Two events characterize tissue injury and sterile inflammation: (1) generation/release of autoantigens, and (2) generation of homeostatic inflammatory signals. Homeostatic signals recruit leukocytes and promote cell migration and division to replace injured cells. Moreover, they activate antigen-presenting phagocytes, in particular, dendritic cells (DCs), in anticipation of microbial invasion. Activated DCs undergo a differentiation process, referred to as maturation, and migrate to secondary lymphoid organs. Maturing DCs upregulate the molecular machinery required for the priming of naive T cells, including T lymphocytes recognizing autoantigens, which represent a substantial fraction of the host T-cell repertoire. Recent data indicate that cues generated at sites of injury shape T-cell clonal expansion, regulating sensitivity to activation-dependent apoptosis and commitment towards a Th1, Th2, Th7, or regulatory T-cell fate. Endogenous signals of tissue injury, also called damage-associated molecular patterns (DAMPS) or alarmins, therefore provide a code for switching the outcome of the presentation of autoantigens towards results as diverse as T-cell-mcdiated protective immunity, tissue repair, persistent inflammation and autoimmunity, or tolerance.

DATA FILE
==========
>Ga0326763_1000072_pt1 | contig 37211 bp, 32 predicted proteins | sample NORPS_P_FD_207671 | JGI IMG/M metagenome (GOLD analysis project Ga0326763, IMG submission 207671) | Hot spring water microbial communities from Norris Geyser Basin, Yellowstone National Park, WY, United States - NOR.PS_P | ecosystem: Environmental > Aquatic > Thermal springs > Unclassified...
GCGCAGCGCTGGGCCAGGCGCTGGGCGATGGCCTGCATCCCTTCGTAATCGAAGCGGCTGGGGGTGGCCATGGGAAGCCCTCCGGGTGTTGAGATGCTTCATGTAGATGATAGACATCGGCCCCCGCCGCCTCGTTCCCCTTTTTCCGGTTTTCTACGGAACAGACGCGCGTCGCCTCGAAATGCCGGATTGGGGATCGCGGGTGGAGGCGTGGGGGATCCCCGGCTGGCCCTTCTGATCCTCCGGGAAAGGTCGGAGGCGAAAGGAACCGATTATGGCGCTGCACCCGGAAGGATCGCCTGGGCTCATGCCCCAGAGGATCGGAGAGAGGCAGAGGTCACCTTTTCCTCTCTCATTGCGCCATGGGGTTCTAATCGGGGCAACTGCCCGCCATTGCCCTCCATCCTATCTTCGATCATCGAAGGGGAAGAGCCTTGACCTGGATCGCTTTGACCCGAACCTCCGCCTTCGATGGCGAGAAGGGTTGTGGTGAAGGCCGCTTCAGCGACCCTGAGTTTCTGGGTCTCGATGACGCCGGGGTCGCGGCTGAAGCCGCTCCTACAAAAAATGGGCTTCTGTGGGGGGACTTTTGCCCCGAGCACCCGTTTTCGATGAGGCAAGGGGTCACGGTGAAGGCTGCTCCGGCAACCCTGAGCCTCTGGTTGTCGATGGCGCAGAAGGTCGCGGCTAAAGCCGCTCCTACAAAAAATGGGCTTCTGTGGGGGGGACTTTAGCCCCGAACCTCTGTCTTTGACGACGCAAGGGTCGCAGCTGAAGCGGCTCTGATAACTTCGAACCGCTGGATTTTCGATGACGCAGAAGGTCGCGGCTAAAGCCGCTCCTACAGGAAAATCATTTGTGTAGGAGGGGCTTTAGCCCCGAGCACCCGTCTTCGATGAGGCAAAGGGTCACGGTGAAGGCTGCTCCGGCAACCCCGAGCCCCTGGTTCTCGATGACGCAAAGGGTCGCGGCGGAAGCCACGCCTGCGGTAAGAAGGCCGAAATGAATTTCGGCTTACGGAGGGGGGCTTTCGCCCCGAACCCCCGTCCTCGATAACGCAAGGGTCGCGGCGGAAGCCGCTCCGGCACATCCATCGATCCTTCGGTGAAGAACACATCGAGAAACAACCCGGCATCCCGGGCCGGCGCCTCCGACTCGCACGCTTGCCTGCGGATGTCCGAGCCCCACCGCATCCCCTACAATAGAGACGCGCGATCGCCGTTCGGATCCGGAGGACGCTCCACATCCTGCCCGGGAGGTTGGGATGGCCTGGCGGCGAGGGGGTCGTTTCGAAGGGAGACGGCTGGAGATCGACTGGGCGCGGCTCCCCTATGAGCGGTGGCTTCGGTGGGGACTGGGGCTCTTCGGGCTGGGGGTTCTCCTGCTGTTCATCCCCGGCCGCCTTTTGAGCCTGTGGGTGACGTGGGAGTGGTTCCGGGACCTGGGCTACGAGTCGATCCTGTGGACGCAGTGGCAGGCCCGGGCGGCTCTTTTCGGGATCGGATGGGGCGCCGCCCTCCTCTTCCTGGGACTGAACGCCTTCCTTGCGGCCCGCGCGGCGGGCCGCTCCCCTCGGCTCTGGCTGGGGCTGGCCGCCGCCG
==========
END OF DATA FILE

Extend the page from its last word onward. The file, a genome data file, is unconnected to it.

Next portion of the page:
|Number of pages||18|
|Journal||Critical Reviews in Immunology|
|Publication status||Published - 2009|
- Cell death
- Dendritic cells
- Tissue repair
ASJC Scopus subject areas